Moving Beyond the Page’s physical guides are consumable, meaning that I was unable to make an extra copy of the activities for Rose, but I was able to order a set of extra student pages on their website for $4.99 plus shipping. This makes the physical guides more difficult to use with multiple students, so I would highly recommend you buy the online packages if you’re working with multiple students at the same age level. One thing I would love to see on their website is a place to order downloadable packages of just student activity pages.

Where the Poppy unit study was integrated with multiple subjects, you will find that this unit it strictly science. They use lovely living books as textbooks and there are many hands-on activities. Because it studies lifecycles and food chains, it is the perfect complement to Poppy because of the amount of time in Poppy that you will focus on food chains.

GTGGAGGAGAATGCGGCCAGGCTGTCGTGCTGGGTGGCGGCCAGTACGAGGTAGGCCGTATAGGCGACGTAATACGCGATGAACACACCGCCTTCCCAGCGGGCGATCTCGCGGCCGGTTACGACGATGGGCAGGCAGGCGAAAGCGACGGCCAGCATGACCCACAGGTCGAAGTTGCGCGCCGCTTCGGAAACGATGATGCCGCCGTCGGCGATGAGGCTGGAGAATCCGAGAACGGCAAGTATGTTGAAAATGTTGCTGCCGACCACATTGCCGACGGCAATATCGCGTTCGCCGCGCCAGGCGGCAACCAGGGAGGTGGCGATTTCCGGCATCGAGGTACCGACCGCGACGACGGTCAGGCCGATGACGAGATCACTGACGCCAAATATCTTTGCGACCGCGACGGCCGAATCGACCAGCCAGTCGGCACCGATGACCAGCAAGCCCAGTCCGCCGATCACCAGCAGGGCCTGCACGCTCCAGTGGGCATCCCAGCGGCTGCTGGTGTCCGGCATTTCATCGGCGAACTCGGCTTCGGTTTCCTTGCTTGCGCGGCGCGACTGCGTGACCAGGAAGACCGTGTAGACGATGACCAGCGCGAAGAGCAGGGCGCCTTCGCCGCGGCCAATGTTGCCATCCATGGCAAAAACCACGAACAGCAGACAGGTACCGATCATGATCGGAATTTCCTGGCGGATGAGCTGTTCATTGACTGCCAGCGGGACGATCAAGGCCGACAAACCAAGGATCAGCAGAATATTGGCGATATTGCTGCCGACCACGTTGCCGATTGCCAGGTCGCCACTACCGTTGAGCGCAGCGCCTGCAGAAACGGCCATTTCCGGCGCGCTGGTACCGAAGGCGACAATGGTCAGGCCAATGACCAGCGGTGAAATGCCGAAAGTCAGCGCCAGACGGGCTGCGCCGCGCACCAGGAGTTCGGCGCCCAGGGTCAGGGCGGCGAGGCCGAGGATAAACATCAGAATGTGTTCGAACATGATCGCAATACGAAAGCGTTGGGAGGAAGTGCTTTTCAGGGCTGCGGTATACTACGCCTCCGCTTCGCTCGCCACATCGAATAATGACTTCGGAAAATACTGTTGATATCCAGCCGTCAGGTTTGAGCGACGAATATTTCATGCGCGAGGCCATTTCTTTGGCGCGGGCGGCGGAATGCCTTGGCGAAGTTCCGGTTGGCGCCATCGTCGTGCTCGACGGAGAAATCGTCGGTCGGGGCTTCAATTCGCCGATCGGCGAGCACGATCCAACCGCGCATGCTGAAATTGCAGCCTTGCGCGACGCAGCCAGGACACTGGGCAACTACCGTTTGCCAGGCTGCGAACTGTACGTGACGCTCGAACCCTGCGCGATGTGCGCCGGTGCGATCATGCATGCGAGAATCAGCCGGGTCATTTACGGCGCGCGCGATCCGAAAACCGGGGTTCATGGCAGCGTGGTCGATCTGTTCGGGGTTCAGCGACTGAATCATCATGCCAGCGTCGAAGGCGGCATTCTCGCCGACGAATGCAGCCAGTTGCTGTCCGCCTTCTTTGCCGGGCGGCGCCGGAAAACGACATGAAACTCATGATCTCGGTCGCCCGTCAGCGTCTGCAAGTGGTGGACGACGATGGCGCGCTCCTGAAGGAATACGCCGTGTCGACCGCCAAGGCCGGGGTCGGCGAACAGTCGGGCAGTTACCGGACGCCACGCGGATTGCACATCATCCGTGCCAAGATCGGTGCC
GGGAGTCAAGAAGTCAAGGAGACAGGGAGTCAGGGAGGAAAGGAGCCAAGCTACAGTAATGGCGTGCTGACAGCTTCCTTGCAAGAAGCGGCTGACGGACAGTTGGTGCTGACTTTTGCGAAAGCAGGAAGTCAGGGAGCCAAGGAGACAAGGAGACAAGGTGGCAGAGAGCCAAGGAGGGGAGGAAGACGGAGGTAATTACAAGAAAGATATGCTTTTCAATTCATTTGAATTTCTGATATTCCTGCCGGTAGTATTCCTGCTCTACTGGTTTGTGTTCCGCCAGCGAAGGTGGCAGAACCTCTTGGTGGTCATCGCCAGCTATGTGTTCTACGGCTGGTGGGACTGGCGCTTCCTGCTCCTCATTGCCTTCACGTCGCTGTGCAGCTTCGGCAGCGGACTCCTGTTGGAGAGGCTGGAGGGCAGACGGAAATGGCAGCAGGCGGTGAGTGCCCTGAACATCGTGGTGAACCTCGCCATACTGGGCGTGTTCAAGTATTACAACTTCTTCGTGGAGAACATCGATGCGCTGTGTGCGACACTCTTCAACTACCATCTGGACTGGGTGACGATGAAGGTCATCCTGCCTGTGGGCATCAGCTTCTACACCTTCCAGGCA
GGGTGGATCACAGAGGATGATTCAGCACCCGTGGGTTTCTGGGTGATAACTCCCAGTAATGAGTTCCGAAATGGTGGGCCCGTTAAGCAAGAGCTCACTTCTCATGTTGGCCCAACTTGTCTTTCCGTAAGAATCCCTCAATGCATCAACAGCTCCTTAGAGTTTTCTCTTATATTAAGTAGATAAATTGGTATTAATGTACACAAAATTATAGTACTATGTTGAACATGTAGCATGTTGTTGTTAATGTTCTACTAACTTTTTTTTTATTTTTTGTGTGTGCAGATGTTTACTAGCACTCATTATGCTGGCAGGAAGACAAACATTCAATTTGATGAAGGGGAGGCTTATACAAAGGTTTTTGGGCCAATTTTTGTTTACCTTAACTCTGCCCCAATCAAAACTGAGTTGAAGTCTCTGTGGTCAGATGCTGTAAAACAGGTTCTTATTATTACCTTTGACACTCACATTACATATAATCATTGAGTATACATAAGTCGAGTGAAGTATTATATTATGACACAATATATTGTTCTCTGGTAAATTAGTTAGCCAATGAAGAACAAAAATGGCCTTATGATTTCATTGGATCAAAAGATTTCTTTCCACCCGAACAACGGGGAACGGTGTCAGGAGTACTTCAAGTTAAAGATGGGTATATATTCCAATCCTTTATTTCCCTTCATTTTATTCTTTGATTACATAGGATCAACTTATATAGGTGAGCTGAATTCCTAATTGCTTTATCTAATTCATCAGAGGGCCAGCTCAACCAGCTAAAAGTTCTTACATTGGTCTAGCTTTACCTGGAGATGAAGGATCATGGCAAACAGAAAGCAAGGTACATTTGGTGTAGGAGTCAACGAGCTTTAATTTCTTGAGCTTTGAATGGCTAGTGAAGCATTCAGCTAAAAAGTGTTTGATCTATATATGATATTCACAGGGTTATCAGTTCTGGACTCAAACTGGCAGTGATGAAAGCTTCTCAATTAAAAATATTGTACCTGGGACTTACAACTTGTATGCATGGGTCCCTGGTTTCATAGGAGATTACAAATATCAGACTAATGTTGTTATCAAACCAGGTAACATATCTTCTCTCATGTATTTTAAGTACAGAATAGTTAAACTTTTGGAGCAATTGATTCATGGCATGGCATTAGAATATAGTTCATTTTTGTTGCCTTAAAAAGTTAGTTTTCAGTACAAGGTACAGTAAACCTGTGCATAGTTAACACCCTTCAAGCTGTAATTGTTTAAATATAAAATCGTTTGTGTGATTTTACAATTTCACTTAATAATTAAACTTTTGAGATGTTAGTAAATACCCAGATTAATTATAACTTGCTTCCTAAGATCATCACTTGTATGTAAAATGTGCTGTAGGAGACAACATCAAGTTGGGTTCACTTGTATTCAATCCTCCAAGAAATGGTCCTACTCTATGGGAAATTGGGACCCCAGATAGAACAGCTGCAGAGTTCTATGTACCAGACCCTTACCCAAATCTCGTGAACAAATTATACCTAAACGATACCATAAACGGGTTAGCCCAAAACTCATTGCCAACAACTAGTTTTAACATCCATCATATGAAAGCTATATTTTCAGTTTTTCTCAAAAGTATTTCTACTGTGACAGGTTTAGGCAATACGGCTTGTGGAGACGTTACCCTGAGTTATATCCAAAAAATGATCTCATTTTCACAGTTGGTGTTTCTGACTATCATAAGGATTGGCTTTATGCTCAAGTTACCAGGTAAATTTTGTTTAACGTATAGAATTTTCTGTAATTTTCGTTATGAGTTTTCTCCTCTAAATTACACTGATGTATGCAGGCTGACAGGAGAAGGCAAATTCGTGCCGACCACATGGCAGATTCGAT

There are nine lessons and a final project. Many of the lessons are made to be split over two days, so if you complete units at the curriculum’s suggested pace, you’ll finish in around 3-4 weeks. If you do choose to use this unit concurrently with it’s related language arts unit, you will find that it is a full day’s schoolwork. All you would need to add is the math.

Like the language arts unit, this unit was broken into a recognizable pattern:

--You would read from one of the books What is a Lifecycle? or Who Eats What? There are often assigned pages to review or you’ll read the whole book. The authors note in the unit study materials that the unit will work best if the books are read multiple times.
--There is a workbook activity related creating/labeling stages in a lifecycle, parts of a food chain, animal defenses, energy pyramids, herbivores and carnivores, etc.